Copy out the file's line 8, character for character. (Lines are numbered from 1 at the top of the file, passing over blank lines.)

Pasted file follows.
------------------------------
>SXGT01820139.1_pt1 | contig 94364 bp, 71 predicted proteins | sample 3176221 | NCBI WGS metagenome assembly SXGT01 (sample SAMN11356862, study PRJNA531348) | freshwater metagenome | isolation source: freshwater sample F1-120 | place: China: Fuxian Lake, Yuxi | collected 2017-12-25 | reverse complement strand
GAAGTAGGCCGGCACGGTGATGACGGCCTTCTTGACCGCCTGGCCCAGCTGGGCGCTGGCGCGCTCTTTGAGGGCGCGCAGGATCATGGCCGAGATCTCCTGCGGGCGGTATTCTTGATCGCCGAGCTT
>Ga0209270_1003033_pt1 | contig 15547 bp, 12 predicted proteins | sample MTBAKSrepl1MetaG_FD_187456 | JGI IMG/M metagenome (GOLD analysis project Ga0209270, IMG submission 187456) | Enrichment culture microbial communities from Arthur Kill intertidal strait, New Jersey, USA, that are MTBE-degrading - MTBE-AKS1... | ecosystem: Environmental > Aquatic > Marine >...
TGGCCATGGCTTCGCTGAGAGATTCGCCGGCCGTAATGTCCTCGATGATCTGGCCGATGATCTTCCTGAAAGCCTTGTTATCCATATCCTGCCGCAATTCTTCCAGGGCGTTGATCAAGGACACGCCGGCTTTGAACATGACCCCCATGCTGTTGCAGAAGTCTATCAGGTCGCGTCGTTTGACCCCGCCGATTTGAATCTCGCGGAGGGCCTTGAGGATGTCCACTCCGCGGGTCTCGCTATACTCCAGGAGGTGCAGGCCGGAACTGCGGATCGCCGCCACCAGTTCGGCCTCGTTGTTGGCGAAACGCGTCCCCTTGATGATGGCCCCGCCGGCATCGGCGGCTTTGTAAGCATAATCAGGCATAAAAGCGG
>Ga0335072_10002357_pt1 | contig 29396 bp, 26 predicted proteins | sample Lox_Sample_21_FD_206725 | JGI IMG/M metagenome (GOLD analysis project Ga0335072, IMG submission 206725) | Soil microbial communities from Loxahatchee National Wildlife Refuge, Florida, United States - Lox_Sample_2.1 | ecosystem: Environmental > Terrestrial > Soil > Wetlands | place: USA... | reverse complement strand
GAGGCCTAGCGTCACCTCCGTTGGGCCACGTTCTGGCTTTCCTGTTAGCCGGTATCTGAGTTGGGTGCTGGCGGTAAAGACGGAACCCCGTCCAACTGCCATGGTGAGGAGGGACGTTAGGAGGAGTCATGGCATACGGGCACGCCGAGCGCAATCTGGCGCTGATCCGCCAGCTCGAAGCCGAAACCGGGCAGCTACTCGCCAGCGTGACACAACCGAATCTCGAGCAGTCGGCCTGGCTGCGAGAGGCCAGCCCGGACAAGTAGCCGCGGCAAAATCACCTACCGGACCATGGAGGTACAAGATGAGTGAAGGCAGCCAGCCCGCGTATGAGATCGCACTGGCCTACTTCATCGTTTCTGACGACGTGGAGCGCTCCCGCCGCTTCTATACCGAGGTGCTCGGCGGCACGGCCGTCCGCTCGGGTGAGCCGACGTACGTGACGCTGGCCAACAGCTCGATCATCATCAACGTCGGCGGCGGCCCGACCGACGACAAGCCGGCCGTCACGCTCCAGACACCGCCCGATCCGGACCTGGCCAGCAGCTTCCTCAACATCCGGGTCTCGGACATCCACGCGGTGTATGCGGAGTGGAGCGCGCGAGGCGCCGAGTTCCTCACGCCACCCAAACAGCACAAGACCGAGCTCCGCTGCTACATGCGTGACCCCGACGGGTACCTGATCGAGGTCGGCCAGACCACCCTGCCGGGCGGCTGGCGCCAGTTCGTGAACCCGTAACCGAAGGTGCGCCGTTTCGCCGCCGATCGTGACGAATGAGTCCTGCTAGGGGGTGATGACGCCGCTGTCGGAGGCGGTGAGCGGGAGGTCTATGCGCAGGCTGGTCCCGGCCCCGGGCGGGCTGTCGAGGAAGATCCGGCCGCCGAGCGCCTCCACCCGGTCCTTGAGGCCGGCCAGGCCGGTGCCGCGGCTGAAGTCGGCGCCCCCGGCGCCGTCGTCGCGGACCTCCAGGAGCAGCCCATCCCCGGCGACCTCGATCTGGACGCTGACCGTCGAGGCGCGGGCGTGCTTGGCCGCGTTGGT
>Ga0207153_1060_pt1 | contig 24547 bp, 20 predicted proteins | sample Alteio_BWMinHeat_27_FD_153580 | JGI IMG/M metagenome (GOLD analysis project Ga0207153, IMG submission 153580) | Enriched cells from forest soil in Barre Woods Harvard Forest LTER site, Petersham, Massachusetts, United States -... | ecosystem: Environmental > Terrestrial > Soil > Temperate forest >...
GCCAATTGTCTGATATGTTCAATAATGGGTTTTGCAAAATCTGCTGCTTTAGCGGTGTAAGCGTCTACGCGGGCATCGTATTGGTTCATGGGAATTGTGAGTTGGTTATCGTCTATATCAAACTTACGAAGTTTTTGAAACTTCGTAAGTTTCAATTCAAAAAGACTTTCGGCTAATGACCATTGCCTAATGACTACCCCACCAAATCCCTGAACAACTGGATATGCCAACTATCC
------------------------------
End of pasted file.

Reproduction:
GCCAATTGTCTGATATGTTCAATAATGGGTTTTGCAAAATCTGCTGCTTTAGCGGTGTAAGCGTCTACGCGGGCATCGTATTGGTTCATGGGAATTGTGAGTTGGTTATCGTCTATATCAAACTTACGAAGTTTTTGAAACTTCGTAAGTTTCAATTCAAAAAGACTTTCGGCTAATGACCATTGCCTAATGACTACCCCACCAAATCCCTGAACAACTGGATATGCCAACTATCC